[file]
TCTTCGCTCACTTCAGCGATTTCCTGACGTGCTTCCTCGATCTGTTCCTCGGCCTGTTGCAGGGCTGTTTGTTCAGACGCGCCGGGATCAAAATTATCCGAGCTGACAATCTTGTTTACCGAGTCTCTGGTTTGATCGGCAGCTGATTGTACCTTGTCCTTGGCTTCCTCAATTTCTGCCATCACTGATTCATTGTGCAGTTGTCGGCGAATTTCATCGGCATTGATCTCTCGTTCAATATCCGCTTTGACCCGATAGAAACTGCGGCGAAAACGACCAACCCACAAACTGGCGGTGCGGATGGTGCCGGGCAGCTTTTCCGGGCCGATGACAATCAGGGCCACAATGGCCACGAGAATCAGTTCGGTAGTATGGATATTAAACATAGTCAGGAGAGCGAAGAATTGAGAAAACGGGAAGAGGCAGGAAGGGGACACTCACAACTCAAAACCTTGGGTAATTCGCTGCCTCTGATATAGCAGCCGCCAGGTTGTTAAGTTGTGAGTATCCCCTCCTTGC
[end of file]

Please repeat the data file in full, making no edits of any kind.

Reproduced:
TCTTCGCTCACTTCAGCGATTTCCTGACGTGCTTCCTCGATCTGTTCCTCGGCCTGTTGCAGGGCTGTTTGTTCAGACGCGCCGGGATCAAAATTATCCGAGCTGACAATCTTGTTTACCGAGTCTCTGGTTTGATCGGCAGCTGATTGTACCTTGTCCTTGGCTTCCTCAATTTCTGCCATCACTGATTCATTGTGCAGTTGTCGGCGAATTTCATCGGCATTGATCTCTCGTTCAATATCCGCTTTGACCCGATAGAAACTGCGGCGAAAACGACCAACCCACAAACTGGCGGTGCGGATGGTGCCGGGCAGCTTTTCCGGGCCGATGACAATCAGGGCCACAATGGCCACGAGAATCAGTTCGGTAGTATGGATATTAAACATAGTCAGGAGAGCGAAGAATTGAGAAAACGGGAAGAGGCAGGAAGGGGACACTCACAACTCAAAACCTTGGGTAATTCGCTGCCTCTGATATAGCAGCCGCCAGGTTGTTAAGTTGTGAGTATCCCCTCCTTGC